Let’s try not to follow a ‘wishful’ thinking though. Sharia is Sharia, and Rida himself institutionalized in his texts the existence of acts such as stoning and cutting off hands, moreover, the Muslim faith is inseparable from obedience, and it doesn’t tolerate a non-acceptance of the principles of sharia, hence every apostate should be killed.
Let’s look into a term “state”. So far, a term ‘imarat’ (translated as emirate), or ‘wilayah’ (governorate), was commonly used in the classical Muslim theory of power. According to Rida, the Islamic state should be based on two foundations: sovereign government and the public’s right to legislation.
The sovereignty is supposed to be guaranteed by the institution intermediating between the caliph and the society, and the society is supposed to have a right to overthrow it should the government prove illegitimate. In terms of the public’s right to legislation, the term itself naturally stands out against our understanding of creating legislation. Islam forbids a man to legislate. Therefore, whatever should be implemented into a daily life would have to refer to the holy books of Muslims, and the law would be instilled into a changing world only on the basis of those books.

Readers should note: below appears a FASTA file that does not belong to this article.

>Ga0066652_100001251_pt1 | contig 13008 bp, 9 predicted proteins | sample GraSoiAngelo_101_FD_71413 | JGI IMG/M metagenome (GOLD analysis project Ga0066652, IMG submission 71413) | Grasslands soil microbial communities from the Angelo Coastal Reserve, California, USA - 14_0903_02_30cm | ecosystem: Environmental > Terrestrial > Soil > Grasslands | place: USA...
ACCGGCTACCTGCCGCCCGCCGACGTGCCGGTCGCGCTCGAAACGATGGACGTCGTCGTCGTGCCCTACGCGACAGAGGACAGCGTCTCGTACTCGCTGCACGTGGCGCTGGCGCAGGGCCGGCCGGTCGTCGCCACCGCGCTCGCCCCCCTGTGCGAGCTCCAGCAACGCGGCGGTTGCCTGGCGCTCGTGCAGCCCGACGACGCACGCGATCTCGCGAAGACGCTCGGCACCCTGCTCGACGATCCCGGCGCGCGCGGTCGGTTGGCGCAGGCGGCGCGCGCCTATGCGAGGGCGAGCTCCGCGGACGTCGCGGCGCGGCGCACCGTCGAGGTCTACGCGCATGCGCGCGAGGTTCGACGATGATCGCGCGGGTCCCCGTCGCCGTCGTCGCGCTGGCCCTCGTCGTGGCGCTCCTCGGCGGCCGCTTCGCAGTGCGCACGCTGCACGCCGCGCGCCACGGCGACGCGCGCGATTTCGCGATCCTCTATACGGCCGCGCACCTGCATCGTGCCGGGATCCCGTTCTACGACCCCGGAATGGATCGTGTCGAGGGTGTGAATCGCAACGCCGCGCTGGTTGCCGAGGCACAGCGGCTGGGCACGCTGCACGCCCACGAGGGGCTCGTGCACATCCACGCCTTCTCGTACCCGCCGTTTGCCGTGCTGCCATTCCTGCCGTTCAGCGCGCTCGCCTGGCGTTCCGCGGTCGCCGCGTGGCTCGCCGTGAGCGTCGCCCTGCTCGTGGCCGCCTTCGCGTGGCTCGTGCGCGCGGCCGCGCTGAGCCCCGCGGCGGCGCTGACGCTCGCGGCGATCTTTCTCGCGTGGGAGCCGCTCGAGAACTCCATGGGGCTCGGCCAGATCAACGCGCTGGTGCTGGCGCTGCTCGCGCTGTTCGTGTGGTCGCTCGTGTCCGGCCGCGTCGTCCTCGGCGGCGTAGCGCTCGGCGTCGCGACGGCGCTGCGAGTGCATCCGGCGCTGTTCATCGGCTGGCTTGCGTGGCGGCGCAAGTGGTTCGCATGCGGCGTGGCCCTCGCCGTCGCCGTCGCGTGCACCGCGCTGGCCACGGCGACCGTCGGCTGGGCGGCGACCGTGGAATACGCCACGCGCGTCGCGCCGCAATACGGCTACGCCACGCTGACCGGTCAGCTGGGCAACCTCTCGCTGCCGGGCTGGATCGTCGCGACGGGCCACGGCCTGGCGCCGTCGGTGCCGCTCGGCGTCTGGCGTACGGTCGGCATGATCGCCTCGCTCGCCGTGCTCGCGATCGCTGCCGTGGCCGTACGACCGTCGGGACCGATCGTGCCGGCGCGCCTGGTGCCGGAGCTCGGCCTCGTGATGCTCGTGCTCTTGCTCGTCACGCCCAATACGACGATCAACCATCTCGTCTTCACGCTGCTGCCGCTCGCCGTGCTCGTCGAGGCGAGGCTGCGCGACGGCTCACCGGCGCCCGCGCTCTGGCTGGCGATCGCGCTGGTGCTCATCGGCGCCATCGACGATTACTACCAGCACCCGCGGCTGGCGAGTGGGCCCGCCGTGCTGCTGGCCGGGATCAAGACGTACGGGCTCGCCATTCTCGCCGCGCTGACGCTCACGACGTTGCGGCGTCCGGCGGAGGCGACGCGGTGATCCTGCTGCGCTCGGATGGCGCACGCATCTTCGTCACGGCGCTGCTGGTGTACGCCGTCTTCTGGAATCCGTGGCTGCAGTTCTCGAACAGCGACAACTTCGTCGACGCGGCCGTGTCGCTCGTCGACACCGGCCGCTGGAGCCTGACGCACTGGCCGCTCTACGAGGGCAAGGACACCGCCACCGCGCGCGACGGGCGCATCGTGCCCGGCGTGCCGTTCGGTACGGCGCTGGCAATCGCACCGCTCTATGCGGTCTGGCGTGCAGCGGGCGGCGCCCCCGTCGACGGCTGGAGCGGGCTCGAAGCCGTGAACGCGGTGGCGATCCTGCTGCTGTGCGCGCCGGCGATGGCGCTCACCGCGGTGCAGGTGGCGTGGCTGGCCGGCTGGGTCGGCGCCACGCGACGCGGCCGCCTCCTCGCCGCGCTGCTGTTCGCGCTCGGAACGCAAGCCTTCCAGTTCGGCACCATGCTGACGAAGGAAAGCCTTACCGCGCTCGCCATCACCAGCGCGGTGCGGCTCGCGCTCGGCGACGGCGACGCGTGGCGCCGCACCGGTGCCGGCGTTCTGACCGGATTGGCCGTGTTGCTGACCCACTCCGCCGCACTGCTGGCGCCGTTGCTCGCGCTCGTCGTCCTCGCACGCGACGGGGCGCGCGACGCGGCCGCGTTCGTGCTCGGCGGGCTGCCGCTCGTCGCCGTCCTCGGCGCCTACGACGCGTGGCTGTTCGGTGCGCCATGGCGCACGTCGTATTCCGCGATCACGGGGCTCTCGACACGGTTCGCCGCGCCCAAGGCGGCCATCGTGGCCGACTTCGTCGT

Referring to Rashid Rida as the reformer of Islam, these days, contradicts with our ideas and it is even difficult to understand why in his lifetime the West gave him this name. However, it should be understood that until the 60s of the 20th century, plans to introduce Sharia law were taken as vague, theoretical fantasies, referring more to the ‘One Thousand And One Nights’ rather than to the reality.
The ideas of Muhammad Rashid Rida were sown on a fertile soil. They quickly became an inspiration for Hassan Al-Banna, Sayyidd Qutb, and for many more subsequent activists and theorists of fundamentalistic organizations.
Finally, it is interesting to mention how Rida was trying to contribute the current Muslim idea to the study of the natural sciences. Following the developments of the research in the evolving microbiology, Rashid Rida was discerning certain types of jinns, discovered with microscopes in microorganisms, which in Islam function as a transitional, unspecified entities, existing somewhere on the border between the visible and divine worlds.